It is a small country just 90 miles from the U.S state of Florida. But it has taken nearly 90 years for a U.S President to visit it.
President Obama is making history on his official visit to Cuba - the first time that a sitting President has visited this communist country since 1928. As we had written earlier, Cuba has been opening up its doors under the leadership of President Raul Castro.
On his two day trip, the President toured old Havana - the country's capital and met with a Cuban clergyman who played a role in mending the relationship between U.S and Cuba. Obama dined with his family at a 'paladar' - one of the many privately-owned restaurants. For decades, Cubans were not allowed to run private businesses, but all that is changing now.
A Brief History Of US-Cuba Relations
After World War II, countries around the world either allied themselves with the United States or the Soviet Union. This was the time of the Cold War. Fearing that communism might take over the world, the US and its allies embarked on stopping it from spreading.
In 1959 Cuba faced a revolt when Fidel Castro took over the country. Castro ordered the takeover of farmlands, banks and private institutions - most of which were under the control of US companies. He established a “socialist” order where everyone worked for the state. Cuba allied itself with Russia and adopted a communist ideology. Prior to the Cold War, the US had a big presence in Cuba. Although the Cold War ended in 1991, US-Cuban relations continued to remain tense.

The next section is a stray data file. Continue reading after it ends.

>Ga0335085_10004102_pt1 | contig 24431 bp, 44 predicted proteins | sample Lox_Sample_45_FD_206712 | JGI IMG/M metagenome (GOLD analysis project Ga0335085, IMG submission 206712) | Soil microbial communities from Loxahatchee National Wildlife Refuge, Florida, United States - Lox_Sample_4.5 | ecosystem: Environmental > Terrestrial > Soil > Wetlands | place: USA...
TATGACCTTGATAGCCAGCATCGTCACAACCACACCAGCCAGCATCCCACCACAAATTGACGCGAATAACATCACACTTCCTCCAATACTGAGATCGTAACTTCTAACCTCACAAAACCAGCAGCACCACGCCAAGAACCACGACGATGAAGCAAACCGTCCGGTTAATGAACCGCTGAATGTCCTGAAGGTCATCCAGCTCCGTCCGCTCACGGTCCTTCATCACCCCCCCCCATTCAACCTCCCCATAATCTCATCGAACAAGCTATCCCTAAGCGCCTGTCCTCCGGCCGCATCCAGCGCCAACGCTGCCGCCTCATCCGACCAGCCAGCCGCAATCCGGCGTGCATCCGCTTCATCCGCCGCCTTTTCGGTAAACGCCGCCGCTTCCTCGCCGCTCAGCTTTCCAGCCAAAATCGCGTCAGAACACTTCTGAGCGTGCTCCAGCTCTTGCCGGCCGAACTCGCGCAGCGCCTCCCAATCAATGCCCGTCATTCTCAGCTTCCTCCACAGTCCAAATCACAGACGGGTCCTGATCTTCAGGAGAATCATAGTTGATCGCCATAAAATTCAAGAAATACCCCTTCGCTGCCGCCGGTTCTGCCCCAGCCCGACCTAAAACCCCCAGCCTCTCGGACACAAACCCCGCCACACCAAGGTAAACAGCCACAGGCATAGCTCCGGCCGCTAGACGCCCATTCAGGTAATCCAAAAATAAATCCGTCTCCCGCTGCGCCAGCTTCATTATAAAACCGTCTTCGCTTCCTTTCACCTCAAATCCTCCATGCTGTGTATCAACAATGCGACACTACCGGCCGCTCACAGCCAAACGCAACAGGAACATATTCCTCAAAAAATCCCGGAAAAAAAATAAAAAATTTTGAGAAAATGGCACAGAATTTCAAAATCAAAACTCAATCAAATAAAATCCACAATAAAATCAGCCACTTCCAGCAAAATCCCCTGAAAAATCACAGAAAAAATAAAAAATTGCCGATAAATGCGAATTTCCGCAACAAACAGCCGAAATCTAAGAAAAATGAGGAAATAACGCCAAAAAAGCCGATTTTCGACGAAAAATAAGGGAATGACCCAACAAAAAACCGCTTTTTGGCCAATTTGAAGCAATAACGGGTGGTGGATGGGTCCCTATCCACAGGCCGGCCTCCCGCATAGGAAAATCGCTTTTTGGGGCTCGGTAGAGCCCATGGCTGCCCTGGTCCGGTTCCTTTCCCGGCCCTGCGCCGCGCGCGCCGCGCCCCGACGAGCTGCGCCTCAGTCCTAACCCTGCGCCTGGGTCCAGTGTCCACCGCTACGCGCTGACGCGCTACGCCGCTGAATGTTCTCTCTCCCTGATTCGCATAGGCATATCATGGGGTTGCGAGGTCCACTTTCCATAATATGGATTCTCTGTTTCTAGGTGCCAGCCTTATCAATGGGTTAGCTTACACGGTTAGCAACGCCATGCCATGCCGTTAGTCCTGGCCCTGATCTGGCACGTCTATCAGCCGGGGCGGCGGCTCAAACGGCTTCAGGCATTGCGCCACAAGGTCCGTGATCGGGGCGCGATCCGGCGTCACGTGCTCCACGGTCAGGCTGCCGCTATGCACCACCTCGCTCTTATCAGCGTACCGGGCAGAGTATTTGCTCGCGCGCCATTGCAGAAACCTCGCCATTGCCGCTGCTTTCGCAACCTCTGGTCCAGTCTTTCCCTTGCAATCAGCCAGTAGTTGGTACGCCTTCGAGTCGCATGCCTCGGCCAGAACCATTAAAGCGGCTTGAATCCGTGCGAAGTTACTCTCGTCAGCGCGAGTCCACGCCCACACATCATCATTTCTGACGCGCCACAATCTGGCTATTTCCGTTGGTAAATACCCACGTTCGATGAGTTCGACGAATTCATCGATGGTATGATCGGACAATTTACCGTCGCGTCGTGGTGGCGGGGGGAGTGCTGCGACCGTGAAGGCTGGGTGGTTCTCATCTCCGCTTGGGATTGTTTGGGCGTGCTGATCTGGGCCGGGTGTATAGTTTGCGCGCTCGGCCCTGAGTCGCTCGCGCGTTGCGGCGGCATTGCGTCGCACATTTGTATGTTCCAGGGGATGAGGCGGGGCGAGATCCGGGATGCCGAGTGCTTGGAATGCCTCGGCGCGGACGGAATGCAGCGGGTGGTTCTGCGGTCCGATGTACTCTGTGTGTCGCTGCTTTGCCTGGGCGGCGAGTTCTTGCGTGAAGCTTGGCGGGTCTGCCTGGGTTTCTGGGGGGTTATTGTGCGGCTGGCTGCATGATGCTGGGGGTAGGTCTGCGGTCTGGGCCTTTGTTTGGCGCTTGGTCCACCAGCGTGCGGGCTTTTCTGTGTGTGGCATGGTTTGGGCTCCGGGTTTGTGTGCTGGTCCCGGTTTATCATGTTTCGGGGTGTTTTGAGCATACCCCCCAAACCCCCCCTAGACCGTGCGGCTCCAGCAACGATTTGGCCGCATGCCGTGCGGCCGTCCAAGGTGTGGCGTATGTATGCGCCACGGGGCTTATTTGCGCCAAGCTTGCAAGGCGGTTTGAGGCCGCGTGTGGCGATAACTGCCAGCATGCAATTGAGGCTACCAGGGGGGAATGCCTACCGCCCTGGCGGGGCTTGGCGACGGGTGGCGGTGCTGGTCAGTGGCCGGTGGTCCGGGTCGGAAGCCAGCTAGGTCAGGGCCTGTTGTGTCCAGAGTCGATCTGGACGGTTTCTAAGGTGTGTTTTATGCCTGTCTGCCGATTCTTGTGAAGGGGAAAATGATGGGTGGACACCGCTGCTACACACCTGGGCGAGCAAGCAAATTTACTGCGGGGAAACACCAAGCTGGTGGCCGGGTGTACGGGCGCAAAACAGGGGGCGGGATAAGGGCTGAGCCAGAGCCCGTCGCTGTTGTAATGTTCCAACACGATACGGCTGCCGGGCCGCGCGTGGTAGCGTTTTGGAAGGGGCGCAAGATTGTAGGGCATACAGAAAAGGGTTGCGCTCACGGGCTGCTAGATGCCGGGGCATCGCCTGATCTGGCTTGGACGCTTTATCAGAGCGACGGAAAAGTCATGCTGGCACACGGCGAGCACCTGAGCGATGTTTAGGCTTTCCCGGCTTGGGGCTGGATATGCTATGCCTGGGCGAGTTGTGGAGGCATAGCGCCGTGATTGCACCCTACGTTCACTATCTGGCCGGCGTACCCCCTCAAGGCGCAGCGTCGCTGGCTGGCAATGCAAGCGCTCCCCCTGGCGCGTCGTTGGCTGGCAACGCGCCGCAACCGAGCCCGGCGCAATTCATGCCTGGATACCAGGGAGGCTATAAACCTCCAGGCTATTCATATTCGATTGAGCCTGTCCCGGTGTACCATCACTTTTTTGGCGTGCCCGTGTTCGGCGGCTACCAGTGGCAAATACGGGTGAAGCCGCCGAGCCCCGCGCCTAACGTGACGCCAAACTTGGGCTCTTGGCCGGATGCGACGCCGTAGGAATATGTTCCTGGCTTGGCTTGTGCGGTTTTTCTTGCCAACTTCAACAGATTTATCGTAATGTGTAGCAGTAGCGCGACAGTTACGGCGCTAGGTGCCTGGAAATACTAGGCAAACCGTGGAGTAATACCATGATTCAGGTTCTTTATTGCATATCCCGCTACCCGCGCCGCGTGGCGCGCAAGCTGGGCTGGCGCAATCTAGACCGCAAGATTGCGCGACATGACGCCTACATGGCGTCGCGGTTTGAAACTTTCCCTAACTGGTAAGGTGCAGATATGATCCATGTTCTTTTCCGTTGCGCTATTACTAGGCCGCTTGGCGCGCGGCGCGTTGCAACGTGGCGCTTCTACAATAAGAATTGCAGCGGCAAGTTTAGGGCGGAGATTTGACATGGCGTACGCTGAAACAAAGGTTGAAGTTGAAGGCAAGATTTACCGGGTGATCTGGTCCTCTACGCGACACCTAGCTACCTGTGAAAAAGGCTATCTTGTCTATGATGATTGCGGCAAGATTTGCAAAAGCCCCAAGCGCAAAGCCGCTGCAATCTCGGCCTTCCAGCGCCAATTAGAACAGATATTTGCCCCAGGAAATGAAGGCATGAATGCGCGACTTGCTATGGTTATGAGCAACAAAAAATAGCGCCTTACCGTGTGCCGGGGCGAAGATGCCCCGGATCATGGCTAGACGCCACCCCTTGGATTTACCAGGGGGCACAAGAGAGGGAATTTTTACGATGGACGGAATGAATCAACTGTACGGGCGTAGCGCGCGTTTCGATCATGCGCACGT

Since the thawing of relations, the US has released Cuban prisoners, agreed to increase trade and travel between the two countries, and reopen diplomatic relations. The number of Americans visiting Cuba increased by 77 percent in 2015 -- that number will only increase further as US airlines open up direct flights to Cuba.
President Obama's trip comes a year after he opened trade between the two countries. However, he has not been able to lift the trade embargo, which can only be done by Congress. In a press conference, Cuban President Raul Castro referred to the opening and that more needs to be done. He also called on Obama to return Guantanamo Bay - a territory located on the south-east end of Cuba where the US has a naval base and a high-security prison.
President Obama, on his part, pressed Castro on issues of human rights and political freedoms for all Cubans. Cuba has a single-party system. Media is owned and controlled by the government. Anyone opposing the government is arrested and held without trial. Obama will be meeting with Cuban dissidents and also addressing the Cuban people on television.
The residents of this tiny country were certainly excited about Obama's visit. This may be the first step in normalizing relations between the two countries.